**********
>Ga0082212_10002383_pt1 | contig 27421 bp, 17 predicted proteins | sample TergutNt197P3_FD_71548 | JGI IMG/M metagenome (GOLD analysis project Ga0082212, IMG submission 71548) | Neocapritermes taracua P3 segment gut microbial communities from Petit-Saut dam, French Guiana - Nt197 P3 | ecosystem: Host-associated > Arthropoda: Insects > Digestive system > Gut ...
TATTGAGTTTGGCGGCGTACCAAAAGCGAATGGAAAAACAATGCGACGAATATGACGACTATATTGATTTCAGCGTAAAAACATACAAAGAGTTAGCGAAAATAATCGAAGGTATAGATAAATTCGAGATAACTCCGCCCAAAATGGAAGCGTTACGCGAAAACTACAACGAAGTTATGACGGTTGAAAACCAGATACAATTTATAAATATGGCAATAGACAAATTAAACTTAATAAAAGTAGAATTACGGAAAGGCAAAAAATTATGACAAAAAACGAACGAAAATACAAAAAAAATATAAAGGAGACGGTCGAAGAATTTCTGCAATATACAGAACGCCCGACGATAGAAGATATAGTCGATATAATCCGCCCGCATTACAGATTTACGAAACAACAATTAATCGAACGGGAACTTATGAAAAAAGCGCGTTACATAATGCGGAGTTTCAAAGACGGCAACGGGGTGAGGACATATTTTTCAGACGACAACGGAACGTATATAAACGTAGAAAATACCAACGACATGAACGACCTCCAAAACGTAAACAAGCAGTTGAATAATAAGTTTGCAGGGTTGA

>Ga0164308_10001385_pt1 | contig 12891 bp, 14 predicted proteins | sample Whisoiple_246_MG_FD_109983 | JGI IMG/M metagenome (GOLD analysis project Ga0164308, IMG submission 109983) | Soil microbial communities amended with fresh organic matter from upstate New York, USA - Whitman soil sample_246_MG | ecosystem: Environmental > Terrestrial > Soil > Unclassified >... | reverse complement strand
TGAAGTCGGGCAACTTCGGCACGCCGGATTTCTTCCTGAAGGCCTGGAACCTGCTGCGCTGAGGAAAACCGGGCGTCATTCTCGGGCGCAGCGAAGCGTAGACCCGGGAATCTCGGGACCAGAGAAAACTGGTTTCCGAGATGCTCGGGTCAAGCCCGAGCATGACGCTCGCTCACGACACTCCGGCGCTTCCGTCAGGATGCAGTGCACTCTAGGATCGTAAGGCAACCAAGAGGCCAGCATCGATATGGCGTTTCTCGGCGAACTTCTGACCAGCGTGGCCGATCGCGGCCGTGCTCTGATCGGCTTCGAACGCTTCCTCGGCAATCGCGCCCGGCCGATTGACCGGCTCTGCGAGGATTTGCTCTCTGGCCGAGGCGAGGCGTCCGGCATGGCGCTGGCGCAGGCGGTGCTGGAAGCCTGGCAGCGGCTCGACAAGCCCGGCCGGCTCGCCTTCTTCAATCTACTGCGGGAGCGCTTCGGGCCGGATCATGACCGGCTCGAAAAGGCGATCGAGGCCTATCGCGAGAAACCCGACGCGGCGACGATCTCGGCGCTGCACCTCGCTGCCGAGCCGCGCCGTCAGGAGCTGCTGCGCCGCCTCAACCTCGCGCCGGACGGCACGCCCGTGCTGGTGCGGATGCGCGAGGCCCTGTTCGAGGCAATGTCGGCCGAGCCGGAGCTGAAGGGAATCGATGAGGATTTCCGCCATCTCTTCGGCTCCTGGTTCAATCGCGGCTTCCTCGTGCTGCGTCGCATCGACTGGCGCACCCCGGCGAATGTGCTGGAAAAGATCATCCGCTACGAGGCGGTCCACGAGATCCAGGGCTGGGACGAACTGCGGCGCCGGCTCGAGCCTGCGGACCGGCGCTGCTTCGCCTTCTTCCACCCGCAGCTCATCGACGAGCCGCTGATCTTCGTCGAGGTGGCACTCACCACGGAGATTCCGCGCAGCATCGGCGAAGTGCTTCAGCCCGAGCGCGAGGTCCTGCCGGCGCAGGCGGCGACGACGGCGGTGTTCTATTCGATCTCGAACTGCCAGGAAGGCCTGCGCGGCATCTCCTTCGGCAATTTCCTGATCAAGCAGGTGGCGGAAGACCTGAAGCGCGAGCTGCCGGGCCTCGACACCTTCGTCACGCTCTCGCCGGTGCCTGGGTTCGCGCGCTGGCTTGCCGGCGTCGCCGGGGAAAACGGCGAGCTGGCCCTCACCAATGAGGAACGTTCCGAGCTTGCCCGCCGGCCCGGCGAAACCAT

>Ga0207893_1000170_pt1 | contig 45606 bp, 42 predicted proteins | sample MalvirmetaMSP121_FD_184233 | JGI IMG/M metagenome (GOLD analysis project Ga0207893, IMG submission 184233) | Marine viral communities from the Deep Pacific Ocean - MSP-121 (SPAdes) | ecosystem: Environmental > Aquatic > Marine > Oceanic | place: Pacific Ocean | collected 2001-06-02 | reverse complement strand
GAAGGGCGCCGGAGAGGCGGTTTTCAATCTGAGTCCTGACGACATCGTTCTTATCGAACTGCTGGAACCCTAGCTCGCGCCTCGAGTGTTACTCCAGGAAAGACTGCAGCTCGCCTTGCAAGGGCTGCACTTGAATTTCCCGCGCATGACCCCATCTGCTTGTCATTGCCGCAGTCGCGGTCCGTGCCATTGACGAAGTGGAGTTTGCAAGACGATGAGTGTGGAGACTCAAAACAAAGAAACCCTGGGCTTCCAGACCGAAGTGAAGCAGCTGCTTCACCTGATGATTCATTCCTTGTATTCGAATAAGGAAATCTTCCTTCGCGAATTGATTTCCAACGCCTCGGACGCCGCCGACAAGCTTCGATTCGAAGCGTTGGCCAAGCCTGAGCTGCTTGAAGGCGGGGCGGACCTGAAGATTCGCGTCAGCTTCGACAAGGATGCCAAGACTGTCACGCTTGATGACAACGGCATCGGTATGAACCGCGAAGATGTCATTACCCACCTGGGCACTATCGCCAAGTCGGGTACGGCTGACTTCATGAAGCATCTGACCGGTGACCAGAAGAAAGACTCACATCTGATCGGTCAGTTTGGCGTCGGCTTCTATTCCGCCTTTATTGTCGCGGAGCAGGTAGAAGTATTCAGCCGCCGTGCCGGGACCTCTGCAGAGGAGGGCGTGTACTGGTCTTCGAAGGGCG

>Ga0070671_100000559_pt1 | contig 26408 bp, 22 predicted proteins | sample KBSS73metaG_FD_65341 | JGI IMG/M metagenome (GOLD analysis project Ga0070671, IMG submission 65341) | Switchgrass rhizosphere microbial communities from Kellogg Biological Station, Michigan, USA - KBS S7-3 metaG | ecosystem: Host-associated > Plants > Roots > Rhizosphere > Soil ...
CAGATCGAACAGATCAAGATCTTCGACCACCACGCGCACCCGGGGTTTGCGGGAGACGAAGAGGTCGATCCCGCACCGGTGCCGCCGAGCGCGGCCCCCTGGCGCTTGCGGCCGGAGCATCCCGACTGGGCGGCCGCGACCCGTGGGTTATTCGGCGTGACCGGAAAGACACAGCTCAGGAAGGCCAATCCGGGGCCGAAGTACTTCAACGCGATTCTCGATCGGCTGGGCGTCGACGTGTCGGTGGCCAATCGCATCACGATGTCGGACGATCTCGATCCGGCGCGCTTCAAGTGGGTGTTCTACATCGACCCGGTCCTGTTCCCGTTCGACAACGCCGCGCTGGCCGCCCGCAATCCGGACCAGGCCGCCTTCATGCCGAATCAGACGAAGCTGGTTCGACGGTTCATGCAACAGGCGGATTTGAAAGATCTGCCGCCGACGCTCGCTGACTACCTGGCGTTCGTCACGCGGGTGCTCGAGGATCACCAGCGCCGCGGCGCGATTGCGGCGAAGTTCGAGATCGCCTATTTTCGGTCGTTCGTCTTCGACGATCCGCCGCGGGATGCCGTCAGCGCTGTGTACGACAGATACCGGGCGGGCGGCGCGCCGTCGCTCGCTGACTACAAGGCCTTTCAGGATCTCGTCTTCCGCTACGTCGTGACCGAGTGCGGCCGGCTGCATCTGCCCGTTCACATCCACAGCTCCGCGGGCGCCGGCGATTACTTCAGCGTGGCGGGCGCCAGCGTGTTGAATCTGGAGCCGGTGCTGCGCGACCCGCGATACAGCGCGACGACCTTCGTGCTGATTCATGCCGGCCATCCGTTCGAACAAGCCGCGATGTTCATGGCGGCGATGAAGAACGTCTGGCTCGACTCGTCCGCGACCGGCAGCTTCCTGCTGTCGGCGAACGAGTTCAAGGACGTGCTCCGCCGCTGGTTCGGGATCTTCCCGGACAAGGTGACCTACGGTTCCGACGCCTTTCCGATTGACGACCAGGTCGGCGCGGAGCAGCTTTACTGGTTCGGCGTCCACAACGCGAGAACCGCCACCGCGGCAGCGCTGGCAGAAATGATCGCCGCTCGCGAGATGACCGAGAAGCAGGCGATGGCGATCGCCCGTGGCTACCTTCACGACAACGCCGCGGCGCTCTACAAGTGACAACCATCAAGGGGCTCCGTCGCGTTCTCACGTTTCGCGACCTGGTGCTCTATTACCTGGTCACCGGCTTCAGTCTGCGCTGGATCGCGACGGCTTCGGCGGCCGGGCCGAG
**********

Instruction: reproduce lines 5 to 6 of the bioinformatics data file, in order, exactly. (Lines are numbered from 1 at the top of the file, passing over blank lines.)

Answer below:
>Ga0207893_1000170_pt1 | contig 45606 bp, 42 predicted proteins | sample MalvirmetaMSP121_FD_184233 | JGI IMG/M metagenome (GOLD analysis project Ga0207893, IMG submission 184233) | Marine viral communities from the Deep Pacific Ocean - MSP-121 (SPAdes) | ecosystem: Environmental > Aquatic > Marine > Oceanic | place: Pacific Ocean | collected 2001-06-02 | reverse complement strand
GAAGGGCGCCGGAGAGGCGGTTTTCAATCTGAGTCCTGACGACATCGTTCTTATCGAACTGCTGGAACCCTAGCTCGCGCCTCGAGTGTTACTCCAGGAAAGACTGCAGCTCGCCTTGCAAGGGCTGCACTTGAATTTCCCGCGCATGACCCCATCTGCTTGTCATTGCCGCAGTCGCGGTCCGTGCCATTGACGAAGTGGAGTTTGCAAGACGATGAGTGTGGAGACTCAAAACAAAGAAACCCTGGGCTTCCAGACCGAAGTGAAGCAGCTGCTTCACCTGATGATTCATTCCTTGTATTCGAATAAGGAAATCTTCCTTCGCGAATTGATTTCCAACGCCTCGGACGCCGCCGACAAGCTTCGATTCGAAGCGTTGGCCAAGCCTGAGCTGCTTGAAGGCGGGGCGGACCTGAAGATTCGCGTCAGCTTCGACAAGGATGCCAAGACTGTCACGCTTGATGACAACGGCATCGGTATGAACCGCGAAGATGTCATTACCCACCTGGGCACTATCGCCAAGTCGGGTACGGCTGACTTCATGAAGCATCTGACCGGTGACCAGAAGAAAGACTCACATCTGATCGGTCAGTTTGGCGTCGGCTTCTATTCCGCCTTTATTGTCGCGGAGCAGGTAGAAGTATTCAGCCGCCGTGCCGGGACCTCTGCAGAGGAGGGCGTGTACTGGTCTTCGAAGGGCG